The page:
Published on October 22, 2013 | by Holly Gilbert


Blue Jasmine

Woody Allen at Blue Jasmine movie premiere.
[flickr: David Shankbone]


Blue Jasmine is acclaimed director Woody Allen’s latest offering to the cinematic world, in which examines how a New York socialite’s lifestyle comes crashing down as her husband is convicted of fraud and sent to jail.

The film centres around Jasmine, a Park Avenue socialite who falls on straitened circumstances, forcing her to leave her Hampton lifestyle and move in with her adoptive sister Ginger (Sally Hawkins) above a Mexican café in San Francisco.

Cate Blanchett plays an erratic Blanche DuBois-style character for our modern, recession-hit world, and her story is structured as a shuttling conversation between her past and present.

Jasmine lives in a state of delusion throughout the film, and we quickly see how it prompts her to ridicule her sister rather than recognising her own misdemeanours.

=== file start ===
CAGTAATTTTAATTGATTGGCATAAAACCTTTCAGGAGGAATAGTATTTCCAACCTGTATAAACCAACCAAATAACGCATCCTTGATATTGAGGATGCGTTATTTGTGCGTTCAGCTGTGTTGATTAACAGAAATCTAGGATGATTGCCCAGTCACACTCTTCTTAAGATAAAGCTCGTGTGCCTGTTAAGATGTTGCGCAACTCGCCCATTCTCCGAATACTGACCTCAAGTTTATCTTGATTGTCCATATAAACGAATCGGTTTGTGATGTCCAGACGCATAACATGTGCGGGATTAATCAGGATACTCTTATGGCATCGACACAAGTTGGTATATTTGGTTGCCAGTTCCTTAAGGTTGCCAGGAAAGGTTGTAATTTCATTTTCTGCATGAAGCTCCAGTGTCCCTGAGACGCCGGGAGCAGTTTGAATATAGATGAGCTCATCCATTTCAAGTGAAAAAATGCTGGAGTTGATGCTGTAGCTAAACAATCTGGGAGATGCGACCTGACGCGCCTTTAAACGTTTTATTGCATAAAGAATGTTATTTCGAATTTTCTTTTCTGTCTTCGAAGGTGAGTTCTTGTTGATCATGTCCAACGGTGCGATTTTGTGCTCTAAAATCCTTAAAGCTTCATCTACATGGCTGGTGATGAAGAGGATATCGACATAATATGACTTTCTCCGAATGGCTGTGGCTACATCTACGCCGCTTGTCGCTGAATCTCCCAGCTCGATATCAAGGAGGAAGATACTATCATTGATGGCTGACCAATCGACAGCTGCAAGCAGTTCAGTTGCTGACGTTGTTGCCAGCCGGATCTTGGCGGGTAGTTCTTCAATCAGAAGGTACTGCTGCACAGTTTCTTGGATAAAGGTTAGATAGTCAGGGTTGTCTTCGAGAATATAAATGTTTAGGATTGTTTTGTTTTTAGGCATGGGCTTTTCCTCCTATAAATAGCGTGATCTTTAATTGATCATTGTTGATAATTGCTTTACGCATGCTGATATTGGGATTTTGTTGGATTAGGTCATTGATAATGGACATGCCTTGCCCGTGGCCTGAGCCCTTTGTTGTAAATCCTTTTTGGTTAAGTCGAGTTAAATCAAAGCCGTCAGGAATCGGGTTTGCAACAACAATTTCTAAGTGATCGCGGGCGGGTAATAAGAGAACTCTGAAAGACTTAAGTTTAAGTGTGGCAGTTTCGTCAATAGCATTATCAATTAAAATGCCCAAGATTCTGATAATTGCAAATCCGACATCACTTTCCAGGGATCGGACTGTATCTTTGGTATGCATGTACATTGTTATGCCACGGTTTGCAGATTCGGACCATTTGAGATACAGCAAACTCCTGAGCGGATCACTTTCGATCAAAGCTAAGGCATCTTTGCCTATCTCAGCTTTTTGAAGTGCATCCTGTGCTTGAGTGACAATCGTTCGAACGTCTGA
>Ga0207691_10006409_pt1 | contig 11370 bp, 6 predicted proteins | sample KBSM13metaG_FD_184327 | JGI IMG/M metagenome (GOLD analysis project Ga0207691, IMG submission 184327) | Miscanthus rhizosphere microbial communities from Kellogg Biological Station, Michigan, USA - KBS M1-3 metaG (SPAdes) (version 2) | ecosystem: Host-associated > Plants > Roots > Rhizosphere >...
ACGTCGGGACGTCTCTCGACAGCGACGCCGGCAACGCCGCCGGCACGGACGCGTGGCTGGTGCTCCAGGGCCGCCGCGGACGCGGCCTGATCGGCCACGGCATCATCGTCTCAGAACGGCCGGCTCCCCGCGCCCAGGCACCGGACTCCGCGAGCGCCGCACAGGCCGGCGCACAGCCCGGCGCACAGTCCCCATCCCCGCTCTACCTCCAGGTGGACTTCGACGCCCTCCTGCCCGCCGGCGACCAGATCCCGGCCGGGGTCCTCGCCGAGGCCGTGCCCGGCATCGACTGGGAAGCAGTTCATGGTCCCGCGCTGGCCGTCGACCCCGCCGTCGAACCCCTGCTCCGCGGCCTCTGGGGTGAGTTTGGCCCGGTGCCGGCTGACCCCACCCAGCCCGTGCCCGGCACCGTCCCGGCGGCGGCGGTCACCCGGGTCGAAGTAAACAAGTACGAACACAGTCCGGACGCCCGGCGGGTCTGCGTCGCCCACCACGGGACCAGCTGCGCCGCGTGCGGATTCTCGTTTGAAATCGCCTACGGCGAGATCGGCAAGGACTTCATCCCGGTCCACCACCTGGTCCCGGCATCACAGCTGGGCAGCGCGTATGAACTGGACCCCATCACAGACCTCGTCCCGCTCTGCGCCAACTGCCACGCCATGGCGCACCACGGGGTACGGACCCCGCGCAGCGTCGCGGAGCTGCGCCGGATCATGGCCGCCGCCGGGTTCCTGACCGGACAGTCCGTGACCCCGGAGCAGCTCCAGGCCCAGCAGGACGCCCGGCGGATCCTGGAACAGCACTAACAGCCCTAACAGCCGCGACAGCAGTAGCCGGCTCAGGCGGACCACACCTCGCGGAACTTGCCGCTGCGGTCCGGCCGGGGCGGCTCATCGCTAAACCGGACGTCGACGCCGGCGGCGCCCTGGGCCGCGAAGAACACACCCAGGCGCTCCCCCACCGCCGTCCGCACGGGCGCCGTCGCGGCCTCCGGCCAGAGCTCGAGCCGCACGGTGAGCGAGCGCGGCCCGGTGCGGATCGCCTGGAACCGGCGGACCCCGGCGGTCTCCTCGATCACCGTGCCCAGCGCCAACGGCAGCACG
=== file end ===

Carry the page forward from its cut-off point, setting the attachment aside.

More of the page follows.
“Your place is homey!” she says to her sister, fresh off the plane – clearly a cut-and-dry euphemism for small and shabby.

It’s her idea of modern squalor, even though it perhaps strikes us as something closer to working-class chic.

Though Jasmine is broke and single, she does not stop flying first-class or hanging on to a full set of Louis Vuitton luggage.

In permanent denial of what real penury actually entails, Jasmine certainly takes her place among the most dynamic female protagonists in Allen’s work.

In a brilliantly bipolar piece of acting, Blanchett brings a raw and heightened humanity to the writer’s refined dialogue.

Her performance bludgeons with such a force in the way she expertly manoeuvres and modulates her character’s mood swings.

We are dragged along Jasmine’s tumultuous journey for the entirety of the piece, and our sympathies are swayed and altered as we feel for the over-emotional and bitterly shrewd woman Blanchett portrays.

Jasmine’s trajectory is clear and singular, ensuring that the comic relief is anything but light.

With wry melancholy and scathing satire, the film certainly develops a nuanced sense of character study, which is unyielding and intimate.

In Blue Jasmine tragedy outweighs comedy, and it’s arguable that the film may have benefited from a few more moments of levity.

Blue Jasmine is in cinemas now.




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